“India may have to import another one million tonnes (mt) of soyabean meal during March-April 2022, in addition to the 1.5 mt expected to come in the next couple of months” Mr. Balram Singh Yadav, MD Godrej Agrovet Ltd.
In his statement, Mr. Yadav mentioned “Physical stock is unavailable in the country. I sense that our soyabean crop will be bad this year. mainly because of Madhya Pradesh facing drought in the first half of July and heavy rainfall causing water-logging/floods towards the month-end.” He further requested the government to take care of the situation and allow 1mt of soyabean import next March-April.
Over the last year, broiler feed prices have gone up from Rs 27-28 to Rs 41-42 per kg. The increase was lower, from Rs 22-23 to Rs 27-28/kg, for egg-laying birds. Broiler chicken feeds typically contain about 30 percent soya maize, 65 percent corn (for carbohydrates), and 5 percent vitamins, minerals, etc. Layer feed has less meal (15 percent), 80 percent maize, and 5 percent vitamins/minerals.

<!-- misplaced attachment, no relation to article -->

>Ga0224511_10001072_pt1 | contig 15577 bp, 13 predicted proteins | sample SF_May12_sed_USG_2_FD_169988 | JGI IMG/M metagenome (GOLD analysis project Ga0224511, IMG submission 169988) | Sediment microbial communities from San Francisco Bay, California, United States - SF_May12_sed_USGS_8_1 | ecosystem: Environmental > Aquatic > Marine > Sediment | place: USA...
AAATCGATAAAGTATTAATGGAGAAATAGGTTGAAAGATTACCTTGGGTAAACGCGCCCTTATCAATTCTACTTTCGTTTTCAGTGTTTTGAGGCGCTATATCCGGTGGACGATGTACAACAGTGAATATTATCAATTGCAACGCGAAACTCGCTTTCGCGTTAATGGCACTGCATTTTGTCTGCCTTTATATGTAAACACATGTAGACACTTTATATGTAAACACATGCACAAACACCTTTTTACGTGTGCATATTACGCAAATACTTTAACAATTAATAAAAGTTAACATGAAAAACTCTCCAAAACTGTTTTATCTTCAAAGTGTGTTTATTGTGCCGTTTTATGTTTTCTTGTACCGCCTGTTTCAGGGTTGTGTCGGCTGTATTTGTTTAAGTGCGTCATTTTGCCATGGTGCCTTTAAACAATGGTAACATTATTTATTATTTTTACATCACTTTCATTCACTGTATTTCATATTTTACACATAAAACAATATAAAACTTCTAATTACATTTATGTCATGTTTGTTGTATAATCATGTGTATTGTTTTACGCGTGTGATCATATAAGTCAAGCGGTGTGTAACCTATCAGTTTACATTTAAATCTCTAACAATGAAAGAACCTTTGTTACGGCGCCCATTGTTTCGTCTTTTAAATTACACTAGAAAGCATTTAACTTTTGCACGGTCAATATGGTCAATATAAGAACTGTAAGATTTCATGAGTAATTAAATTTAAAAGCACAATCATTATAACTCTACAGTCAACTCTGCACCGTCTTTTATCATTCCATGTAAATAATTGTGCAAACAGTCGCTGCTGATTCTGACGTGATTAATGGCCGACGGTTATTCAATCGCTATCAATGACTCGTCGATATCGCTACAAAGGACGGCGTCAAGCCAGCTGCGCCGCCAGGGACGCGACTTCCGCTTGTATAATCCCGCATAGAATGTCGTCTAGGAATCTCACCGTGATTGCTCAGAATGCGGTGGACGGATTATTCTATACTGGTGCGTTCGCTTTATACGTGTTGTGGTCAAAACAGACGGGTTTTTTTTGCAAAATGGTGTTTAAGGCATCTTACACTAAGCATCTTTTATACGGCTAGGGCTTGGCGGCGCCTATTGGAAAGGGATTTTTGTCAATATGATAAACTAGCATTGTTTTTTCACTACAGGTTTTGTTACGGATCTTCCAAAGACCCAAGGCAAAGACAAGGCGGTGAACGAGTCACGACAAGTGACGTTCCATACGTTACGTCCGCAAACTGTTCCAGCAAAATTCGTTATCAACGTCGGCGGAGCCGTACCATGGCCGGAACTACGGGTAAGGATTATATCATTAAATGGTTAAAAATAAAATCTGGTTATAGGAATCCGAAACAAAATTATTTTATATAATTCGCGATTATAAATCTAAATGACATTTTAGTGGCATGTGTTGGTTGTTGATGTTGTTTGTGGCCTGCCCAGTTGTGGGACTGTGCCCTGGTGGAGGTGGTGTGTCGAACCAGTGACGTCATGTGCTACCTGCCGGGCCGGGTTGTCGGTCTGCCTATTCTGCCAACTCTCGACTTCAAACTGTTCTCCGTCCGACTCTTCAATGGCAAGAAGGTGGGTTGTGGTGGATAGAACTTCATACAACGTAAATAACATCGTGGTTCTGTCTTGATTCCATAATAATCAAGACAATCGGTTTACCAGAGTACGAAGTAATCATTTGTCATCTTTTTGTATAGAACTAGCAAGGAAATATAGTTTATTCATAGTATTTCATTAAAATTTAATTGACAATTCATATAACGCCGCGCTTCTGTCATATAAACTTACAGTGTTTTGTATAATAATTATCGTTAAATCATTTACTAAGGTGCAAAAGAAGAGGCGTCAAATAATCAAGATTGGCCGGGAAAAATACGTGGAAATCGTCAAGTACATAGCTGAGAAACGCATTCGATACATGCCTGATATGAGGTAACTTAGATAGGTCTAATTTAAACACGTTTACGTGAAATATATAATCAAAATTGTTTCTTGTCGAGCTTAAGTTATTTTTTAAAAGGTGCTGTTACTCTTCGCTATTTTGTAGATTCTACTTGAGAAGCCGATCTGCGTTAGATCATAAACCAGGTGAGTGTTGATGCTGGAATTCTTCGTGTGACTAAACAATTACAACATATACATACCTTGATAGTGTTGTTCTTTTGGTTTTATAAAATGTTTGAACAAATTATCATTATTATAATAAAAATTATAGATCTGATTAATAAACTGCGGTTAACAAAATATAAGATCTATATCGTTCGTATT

Mr. Yadav mentioned, “The cost of forage increased mainly because the price of meals climbed to Rs 95,000-100,000 per ton, from Rs 35,000-40,000 in a year. In addition, we have very few stocks today. We [Godrej Agrovet] need about 500 tonnes of de-oil cake [soyabean meal] per day for our own animal feed production, while we are barely getting 200 tonnes now.”
Imported defatted cake/meal is mainly derived from genetically modified (GM) soybeans. India does not allow the importation of GM foods. The Ministry of Forest, Environment and Climate Change, specified that de-oiled cake meal obtained after grinding of genetically modified soybeans contains no living modified organisms, “Has no objection on the import of soyabean meal from an environmental perspective.”
Mr. Yadav added “Bangladesh is importing meal at $550 a tonne, while the price of our de-oiled cake is $1,300 to $1,400. Last year there were rains out of season closer to the time of harvest and everyone was wrong about the size of the harvest. Our own field reports suggested that there were pods but no seeds inside. We cannot afford another repeat from last year.”
“In January 2020, broiler sales in India were 75-80 million birds (each weighing 2 kg each) per week, with the same at about 40 crore per day for eggs. Post-pandemic, these fell to 60-65 million birds/week and 28-30 crore eggs/day in July-August 2020, before recovering to 70-75 million birds and 35-37 crore eggs by January 2021. With the subsiding of the second wave, eggs sales have held, but broiler sales are down again to 60-62 million per week because of high feed prices,” he said.